Today, the Islands Society announced that essays by five young scholars on Asia-Pacific security have been selected as the top submissions to this year’s “Security Threats in the Pacific Essay Contest.” These essays will now be featured on the think tank’s website alongside commentary from senior thought leaders on foreign policy and insular affairs.
This summer, the Islands Society issued an open call to young scholars across the region to submit opinion pieces on a contemporary security challenge facing the region. Specifically, young scholars were asked to answer: “What is the biggest security threat facing Pacific Islanders today?”
The Islands Society is proud to present responses to this question from the following young scholars (in no particular order): Melania Baba (Fiji,) Tevita Motulalo (Tonga), Adi Litia Cakobau Nailatikau (Fiji), Dalton Kuen-da Lin (Taiwan), and Genevieve Neilson (New Zealand / United States). The selection committee is also proud to announce that the essay by Dalton Kuen-da Lin was selected as the winner of the essay competition.
Below is a brief outline of the selected essays:
- “Climate Change: An Existential Security Threat in the Pacific” – Tevita Motulalo contends that the Pacific Islands are subtly moving beyond the early stages of an existential climate change crisis.
- “Globalization – A Major Threat for Pacific Island Countries” – Melania Baba says that globalization has shown itself to be the biggest and most immediate threat for Pacific Island countries.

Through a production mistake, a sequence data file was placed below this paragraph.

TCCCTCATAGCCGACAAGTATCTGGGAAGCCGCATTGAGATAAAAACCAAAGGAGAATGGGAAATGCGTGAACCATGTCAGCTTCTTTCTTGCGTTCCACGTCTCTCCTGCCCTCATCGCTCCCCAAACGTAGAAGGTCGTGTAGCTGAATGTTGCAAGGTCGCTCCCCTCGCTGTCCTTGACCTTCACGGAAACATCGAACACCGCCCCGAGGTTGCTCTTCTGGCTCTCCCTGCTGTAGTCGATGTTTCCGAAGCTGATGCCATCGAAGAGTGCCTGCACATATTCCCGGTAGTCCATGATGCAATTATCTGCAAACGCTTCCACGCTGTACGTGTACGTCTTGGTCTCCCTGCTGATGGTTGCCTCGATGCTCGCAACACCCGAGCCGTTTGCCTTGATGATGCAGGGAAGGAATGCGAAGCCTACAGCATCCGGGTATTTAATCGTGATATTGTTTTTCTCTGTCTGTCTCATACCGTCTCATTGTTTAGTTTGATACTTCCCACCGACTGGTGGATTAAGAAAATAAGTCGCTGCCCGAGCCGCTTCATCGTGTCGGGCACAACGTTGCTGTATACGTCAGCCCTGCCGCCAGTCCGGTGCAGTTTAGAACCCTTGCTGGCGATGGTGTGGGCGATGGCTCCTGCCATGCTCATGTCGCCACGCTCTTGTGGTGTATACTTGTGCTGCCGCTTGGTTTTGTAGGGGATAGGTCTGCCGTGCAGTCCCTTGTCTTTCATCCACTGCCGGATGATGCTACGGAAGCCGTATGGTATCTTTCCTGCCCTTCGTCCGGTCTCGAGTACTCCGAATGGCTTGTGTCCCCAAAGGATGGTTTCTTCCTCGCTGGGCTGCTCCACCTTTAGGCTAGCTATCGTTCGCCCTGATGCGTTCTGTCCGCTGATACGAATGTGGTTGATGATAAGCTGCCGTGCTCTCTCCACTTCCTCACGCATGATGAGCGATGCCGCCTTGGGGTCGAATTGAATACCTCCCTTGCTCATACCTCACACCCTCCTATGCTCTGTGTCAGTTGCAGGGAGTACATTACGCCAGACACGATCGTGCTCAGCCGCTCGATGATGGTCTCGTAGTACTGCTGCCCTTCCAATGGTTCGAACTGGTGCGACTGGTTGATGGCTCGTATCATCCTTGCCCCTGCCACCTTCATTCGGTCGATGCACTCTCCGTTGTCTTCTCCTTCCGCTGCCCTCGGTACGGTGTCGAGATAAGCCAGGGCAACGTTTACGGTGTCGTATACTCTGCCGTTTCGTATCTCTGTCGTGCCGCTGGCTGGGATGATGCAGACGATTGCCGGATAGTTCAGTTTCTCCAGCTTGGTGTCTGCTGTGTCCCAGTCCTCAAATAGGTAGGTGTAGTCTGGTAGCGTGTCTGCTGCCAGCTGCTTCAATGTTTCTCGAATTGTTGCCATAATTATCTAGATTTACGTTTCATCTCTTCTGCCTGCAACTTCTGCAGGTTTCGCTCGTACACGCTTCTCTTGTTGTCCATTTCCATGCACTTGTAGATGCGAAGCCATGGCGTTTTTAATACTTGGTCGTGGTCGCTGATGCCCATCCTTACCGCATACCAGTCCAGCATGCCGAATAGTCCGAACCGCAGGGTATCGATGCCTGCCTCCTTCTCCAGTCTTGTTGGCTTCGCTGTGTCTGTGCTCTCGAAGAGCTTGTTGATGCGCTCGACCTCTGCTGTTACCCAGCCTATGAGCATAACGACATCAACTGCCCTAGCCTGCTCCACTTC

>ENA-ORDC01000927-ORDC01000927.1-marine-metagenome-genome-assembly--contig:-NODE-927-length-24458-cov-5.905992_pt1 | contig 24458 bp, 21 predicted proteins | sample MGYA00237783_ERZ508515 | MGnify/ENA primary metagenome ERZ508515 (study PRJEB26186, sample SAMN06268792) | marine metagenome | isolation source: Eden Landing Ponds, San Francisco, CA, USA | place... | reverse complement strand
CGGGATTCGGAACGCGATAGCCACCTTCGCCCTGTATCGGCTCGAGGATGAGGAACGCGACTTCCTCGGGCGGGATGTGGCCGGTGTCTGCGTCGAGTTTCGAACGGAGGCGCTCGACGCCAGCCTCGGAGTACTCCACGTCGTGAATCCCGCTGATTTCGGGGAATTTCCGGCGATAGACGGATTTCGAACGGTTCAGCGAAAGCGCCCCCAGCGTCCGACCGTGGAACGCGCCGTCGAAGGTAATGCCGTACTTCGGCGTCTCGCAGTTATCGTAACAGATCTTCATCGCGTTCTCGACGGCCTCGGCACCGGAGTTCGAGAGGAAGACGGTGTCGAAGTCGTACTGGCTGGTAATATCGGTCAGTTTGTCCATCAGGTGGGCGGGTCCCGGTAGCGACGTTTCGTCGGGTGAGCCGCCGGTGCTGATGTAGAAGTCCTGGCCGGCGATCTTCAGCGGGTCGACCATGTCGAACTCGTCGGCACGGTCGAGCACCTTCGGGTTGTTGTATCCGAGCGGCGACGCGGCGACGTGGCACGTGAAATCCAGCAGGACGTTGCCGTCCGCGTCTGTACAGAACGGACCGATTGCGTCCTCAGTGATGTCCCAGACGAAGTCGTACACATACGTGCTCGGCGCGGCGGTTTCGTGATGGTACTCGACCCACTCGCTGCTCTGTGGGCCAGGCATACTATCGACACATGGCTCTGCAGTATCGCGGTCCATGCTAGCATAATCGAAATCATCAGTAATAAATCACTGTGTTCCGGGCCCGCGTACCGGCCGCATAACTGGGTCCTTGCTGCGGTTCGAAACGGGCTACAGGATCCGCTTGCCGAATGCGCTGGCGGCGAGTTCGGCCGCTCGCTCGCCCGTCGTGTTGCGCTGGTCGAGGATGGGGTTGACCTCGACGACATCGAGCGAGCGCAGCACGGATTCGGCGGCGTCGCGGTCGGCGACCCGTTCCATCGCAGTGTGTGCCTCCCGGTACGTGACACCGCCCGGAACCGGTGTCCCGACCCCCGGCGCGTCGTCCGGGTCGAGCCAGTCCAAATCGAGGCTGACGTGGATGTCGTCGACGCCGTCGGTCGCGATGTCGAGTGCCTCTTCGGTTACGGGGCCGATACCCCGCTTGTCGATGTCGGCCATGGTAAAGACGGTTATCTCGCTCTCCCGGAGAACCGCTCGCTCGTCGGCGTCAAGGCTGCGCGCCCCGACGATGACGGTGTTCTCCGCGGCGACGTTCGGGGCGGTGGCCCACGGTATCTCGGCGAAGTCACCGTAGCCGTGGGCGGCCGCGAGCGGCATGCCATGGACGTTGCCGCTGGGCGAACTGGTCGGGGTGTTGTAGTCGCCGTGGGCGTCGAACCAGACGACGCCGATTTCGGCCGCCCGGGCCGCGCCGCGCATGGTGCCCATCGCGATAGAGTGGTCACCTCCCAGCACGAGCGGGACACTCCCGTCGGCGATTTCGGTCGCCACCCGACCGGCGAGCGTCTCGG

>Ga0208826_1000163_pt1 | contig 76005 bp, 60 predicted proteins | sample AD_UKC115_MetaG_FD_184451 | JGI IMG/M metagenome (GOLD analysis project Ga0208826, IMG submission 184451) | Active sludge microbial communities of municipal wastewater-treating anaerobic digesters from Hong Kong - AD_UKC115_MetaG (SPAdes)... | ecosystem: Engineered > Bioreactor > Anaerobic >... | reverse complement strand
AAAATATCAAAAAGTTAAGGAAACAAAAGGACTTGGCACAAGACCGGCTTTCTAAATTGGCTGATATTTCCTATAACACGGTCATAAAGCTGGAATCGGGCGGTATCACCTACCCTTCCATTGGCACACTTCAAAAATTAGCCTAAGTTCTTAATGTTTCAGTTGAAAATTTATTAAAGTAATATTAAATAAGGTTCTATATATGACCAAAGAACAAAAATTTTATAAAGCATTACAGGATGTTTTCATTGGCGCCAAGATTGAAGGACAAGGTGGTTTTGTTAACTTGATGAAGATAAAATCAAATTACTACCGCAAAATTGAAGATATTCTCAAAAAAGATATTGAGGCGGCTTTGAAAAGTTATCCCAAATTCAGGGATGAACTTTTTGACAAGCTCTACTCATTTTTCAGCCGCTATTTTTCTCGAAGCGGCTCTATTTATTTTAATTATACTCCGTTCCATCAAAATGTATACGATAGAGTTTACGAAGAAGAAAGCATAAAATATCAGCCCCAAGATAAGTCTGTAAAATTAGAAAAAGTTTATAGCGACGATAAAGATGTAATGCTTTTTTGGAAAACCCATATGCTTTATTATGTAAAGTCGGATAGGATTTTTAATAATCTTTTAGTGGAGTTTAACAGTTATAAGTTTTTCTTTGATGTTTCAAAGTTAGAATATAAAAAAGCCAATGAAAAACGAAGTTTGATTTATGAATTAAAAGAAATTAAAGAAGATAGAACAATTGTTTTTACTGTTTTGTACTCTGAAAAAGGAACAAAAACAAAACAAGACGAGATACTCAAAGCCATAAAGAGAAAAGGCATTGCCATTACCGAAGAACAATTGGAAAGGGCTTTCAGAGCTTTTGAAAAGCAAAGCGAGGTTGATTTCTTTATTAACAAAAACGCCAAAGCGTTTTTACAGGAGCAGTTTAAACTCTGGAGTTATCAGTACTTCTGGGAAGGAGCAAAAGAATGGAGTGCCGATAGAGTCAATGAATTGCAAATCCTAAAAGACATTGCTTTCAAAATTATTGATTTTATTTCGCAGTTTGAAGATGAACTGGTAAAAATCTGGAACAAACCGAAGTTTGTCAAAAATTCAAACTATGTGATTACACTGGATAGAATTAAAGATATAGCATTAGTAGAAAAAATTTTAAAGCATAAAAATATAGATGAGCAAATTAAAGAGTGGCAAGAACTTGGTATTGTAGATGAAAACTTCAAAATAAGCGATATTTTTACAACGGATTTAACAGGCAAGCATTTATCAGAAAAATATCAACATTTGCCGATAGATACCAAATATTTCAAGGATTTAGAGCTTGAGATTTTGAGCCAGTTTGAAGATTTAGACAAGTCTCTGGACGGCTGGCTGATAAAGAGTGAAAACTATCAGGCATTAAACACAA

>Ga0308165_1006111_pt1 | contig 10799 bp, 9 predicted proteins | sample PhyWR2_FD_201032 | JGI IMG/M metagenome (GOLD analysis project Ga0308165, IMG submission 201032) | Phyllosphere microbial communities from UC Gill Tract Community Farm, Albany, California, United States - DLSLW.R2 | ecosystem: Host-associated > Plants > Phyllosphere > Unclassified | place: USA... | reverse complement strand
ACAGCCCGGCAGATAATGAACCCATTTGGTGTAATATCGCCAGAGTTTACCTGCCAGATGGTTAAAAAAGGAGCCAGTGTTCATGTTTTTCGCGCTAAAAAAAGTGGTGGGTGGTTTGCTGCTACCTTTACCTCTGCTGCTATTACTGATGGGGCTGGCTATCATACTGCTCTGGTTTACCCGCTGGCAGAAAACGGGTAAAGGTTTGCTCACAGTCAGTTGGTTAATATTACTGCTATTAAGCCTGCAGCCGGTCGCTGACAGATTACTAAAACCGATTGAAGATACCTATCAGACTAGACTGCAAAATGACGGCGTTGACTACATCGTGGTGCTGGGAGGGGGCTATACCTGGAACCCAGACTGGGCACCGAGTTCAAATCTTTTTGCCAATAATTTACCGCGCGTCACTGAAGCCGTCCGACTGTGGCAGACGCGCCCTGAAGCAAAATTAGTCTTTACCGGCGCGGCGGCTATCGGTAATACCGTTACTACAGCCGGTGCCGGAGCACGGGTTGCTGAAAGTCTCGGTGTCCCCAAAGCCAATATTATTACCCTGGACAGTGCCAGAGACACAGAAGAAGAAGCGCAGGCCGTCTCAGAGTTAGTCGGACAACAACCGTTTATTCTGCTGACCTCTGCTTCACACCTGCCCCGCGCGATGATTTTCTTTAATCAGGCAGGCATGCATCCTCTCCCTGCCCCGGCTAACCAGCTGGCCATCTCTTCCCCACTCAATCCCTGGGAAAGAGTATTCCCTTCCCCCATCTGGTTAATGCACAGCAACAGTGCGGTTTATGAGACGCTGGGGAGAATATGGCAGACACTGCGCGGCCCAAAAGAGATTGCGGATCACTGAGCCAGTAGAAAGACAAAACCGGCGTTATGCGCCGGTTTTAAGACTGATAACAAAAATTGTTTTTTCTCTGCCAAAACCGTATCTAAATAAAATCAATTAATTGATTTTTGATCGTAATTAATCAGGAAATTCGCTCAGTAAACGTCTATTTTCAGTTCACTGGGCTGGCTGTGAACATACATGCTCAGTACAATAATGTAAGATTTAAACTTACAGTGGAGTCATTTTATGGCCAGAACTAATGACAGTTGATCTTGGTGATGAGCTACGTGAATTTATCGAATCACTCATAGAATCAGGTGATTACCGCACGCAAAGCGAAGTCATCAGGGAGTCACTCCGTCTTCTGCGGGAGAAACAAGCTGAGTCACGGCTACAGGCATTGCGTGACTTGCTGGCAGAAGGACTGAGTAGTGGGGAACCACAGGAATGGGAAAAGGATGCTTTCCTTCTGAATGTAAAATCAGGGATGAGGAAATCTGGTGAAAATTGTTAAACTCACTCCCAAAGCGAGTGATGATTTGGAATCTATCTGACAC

- “Lack of Climate Change Finance Threatening Pacific Development” – Genevieve Neilson suggests that Pacific Islanders require improved access to financing if they are to adapt to the threats posed by climate change.
- “Security Implications of Geopolitics and Governance in the Pacific” – Dalton Kuen-Da Lin argues that the biggest security threat facing Pacific Islanders is the potentially gloomy ripple effects of geopolitical reconfiguration in the Asia-Pacific.
- “Controlling The Ripple Effects of Climate Change across the Pacific” – Adi Litia Cakobau Nailatikau says that the biggest security threat facing Pacific Islanders is climate change and its halo effect over other security threats across the region.
All of the selected essays will appear on the official blog of the Islands Society, The Islander, later this week.
About the Islands Society
The Islands Society is an international 501(c)(3) nonprofit organization. Its mission is to inspire and empower islanders to participate in foreign affairs and overseas engagements in order to affect positive change in their local communities. The nonprofit develops and implements projects that are designed to help islanders realize their full potential on the world stage. These projects are currently organized around two main themes: community projects and next generation leaders. The community projects center on ten issue areas, including charity, conservation, democracy, disaster relief, education, equality, health, innovation, security, and sustainability. Meanwhile, the next generation leader projects support artists, athletes, chefs, incubators, musicians, policymakers, storytellers, and technologists. To implement these programs, the nonprofit has launched local constituent societies around the world. These include the Pacific Islands Society, Baltic Islands Society, Sea Islands Society, Arctic Islands Society, Caribbean Islands Society, and Remote Islands Society (Japan).